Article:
It's easy to believe that the phenomenon of "social networking" is unique to the Internet era, but a new collection here at Hagley shows that people have been making long-distance social connections long before Facebook, Friendster, and heck, even before the first online chat rooms. The Genevieve Pittner Collection of Roller Skating Rink Stickers arrived here at Hagley a few months ago and gives a fascinating snapshot of a World War II era social network revolving around, of all things, stickers.
Starting in the early 1940s, a handful of enterprising roller skating rink owners looking for a clever way to promote their rinks began giving away colorful stickers printed with the name of the rink and a skating-related graphic. Available for free from the rink's skate shop, snack stand, or ticket counter, the stickers quickly became wildly popular among the young skating crowd; not only were they great for decorating roller skate cases, but they soon became highly collectible as more and more rinks began printing their own unique stickers, and skaters began trading stickers with other skaters from other states.
As sticker trading heated up, collectors started printing their name and address on the back of stickers, hoping the stickers would reach other collectors interested in swapping by mail. Before long, a network of roller-skating sticker trading existed throughout the United States and Canada. Collectors were happy to mail stickers to complete strangers, and, often, they received new stickers and a friendly note in exchange.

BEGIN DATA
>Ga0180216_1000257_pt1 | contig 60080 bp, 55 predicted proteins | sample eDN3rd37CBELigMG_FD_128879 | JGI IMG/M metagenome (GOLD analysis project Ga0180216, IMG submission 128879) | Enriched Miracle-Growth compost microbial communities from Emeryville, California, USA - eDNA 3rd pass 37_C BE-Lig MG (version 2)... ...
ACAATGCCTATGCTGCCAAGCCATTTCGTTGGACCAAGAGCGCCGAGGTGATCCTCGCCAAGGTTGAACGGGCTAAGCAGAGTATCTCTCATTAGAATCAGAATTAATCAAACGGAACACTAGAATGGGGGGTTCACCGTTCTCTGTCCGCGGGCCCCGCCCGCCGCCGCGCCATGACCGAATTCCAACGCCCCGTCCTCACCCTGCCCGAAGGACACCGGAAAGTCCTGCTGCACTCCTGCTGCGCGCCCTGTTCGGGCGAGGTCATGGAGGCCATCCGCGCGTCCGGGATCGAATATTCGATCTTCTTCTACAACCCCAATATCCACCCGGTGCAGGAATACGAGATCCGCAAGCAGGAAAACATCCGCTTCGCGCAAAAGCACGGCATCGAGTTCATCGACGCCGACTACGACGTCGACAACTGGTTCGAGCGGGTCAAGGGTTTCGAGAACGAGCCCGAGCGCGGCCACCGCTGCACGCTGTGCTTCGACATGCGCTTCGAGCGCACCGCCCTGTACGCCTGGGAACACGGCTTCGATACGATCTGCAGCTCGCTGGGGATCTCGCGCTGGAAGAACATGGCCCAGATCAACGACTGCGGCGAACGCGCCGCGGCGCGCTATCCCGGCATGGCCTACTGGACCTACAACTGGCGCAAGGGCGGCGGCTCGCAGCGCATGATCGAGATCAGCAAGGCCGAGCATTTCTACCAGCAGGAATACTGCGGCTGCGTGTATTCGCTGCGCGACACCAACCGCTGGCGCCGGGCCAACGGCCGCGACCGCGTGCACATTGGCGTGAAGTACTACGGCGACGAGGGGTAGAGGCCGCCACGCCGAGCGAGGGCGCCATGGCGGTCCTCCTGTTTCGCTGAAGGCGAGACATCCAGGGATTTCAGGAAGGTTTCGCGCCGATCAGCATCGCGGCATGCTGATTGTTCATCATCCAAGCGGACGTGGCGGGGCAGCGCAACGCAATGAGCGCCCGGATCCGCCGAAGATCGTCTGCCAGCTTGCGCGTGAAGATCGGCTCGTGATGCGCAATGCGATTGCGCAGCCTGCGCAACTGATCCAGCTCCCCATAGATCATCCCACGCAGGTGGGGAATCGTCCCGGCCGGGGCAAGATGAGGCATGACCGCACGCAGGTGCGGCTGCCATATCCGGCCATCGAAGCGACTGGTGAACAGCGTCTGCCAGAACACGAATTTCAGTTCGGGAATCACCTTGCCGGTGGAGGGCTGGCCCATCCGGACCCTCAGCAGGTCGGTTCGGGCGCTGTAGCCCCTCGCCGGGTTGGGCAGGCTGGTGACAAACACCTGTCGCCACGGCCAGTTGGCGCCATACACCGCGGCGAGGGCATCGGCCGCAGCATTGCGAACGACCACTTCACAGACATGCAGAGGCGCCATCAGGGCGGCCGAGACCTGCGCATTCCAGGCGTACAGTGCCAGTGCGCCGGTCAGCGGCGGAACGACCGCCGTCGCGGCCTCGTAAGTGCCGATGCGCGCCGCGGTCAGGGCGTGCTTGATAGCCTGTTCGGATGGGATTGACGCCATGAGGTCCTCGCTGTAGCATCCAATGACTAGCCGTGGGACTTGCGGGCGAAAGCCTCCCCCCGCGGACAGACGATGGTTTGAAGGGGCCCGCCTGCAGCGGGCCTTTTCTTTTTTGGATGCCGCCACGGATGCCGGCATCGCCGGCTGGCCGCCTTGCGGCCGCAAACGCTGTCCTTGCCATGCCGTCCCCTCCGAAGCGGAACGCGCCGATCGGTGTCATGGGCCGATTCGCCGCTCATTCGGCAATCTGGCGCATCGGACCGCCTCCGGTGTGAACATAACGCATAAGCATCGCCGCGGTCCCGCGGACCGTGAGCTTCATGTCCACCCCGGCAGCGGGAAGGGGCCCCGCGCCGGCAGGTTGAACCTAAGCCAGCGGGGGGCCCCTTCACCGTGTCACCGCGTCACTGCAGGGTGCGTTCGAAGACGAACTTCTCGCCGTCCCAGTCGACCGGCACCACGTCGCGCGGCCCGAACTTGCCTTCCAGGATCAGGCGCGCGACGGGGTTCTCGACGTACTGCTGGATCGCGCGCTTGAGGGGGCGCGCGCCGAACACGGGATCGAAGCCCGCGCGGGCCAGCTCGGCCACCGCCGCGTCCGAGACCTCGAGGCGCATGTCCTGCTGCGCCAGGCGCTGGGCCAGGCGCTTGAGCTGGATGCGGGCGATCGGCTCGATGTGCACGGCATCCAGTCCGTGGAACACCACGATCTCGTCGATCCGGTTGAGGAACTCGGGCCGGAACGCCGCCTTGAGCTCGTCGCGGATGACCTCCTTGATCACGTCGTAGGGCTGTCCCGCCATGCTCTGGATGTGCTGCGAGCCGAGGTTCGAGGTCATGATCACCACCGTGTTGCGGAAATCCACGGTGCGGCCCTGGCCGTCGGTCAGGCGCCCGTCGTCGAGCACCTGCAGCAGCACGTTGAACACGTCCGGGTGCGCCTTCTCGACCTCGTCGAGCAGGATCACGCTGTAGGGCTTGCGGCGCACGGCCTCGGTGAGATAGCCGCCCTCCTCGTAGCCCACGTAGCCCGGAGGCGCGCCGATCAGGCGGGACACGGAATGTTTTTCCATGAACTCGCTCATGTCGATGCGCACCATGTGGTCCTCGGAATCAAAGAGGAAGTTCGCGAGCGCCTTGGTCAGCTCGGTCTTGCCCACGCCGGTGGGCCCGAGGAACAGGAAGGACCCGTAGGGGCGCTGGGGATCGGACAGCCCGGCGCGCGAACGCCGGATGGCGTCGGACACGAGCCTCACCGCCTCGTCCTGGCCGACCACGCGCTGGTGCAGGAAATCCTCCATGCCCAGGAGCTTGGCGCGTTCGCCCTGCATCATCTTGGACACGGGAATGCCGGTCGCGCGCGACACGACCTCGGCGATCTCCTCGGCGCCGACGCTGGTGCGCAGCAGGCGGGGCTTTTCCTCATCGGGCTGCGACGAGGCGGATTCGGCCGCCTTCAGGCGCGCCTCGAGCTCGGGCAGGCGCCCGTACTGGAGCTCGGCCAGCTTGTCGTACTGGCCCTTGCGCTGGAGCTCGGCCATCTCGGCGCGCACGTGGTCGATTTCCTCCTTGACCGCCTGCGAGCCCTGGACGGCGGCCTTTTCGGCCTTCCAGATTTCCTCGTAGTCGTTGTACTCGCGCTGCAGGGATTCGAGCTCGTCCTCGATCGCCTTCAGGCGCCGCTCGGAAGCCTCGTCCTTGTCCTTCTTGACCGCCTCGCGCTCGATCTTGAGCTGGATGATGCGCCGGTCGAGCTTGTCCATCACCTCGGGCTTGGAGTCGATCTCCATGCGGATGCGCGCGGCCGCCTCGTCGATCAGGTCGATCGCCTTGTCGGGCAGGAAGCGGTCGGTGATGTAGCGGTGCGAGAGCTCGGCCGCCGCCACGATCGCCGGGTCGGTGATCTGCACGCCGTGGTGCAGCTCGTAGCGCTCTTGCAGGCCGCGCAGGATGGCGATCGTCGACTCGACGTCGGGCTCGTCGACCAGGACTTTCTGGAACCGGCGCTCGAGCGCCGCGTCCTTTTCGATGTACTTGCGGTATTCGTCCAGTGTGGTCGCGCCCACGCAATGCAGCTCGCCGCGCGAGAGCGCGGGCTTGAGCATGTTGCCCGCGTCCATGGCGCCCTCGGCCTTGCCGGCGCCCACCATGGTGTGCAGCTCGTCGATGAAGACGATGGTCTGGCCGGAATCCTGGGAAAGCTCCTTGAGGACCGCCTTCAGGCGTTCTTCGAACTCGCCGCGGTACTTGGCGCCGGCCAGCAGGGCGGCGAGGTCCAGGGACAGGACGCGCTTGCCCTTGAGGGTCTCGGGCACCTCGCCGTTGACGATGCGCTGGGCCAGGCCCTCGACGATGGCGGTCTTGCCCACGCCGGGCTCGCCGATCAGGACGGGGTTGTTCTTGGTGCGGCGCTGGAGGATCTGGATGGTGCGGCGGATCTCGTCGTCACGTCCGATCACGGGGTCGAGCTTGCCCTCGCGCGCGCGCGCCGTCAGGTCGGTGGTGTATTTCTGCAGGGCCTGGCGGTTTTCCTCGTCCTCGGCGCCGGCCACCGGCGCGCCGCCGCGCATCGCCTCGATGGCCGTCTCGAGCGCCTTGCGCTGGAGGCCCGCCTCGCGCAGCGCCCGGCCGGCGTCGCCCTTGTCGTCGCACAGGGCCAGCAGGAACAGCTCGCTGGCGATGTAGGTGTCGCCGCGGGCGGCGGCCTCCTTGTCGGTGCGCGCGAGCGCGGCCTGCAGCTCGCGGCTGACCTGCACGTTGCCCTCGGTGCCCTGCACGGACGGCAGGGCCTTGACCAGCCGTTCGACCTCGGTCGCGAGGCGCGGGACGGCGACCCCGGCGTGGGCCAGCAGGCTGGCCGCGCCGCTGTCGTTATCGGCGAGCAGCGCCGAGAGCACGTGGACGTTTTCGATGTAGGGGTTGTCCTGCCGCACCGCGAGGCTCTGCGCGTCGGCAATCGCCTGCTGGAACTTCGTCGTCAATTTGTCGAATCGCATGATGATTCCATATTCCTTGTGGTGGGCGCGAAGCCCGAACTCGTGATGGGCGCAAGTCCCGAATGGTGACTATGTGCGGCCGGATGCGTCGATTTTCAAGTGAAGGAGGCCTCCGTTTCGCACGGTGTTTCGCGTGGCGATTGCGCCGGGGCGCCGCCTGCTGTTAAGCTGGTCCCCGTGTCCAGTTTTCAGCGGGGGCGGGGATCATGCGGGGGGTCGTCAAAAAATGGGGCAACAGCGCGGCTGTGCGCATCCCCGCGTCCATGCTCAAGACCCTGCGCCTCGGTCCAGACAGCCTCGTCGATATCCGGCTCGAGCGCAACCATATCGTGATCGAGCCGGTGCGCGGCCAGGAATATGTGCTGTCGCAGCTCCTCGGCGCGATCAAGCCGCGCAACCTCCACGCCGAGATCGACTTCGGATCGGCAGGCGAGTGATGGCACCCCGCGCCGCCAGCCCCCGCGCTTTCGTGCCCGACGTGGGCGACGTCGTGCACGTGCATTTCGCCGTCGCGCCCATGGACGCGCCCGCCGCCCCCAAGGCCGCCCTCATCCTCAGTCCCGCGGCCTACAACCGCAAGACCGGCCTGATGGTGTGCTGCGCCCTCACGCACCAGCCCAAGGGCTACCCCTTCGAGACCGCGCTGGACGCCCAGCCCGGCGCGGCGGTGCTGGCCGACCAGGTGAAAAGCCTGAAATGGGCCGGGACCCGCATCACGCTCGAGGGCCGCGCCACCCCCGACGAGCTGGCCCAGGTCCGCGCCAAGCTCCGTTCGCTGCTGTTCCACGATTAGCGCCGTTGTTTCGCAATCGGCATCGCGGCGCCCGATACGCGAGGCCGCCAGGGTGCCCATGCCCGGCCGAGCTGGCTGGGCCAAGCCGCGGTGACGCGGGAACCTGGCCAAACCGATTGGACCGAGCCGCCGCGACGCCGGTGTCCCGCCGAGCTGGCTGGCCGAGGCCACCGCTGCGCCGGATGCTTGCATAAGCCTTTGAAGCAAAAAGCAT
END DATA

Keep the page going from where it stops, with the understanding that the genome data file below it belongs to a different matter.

The Pittner Collection holds both stickers and notes received by Genevieve Pittner between 1941 and 1942, and gives a captivating peek into this social network of roller skating enthusiasts. Many of the Pittner notes show a strong camaraderie among the web of sticker collectors; collectors frequently struck up friendships with each other, and, while vacationing, often made a point of visiting the "home rink" of their fellow collectors, skating a few rounds with new friends and showing off the regional skating style from back home. Further, a number of the Pittner notes show a broader view of an extraordinary point in American history; written at the start of the United States entry into World War II, the notes clearly reflect the wartime atmosphere; one sticker collector writes that he must give up collecting because he's been drafted into the armed services; another writes about how difficult it is to get to the roller skating rink due to rationed gasoline.
Despite the troubling events of the time, sticker collectors show a remarkable bond through their love for roller skating and kindness toward each other in their mutual endeavors to collect stickers from rinks all over the United States and Canada.
Sources: Genevieve Pittner Collection of Roller Skating Rink Stickers, accession 2012.213, Hagley Museum and Library.
Brooks, Lou. Skate Crazy: Amazing graphics from the Golden Age of roller skating. Philadelphia: Running Press, 2003.
Judy Stevenson is the Pictorial Collections Archivist at Hagley Museum and Library.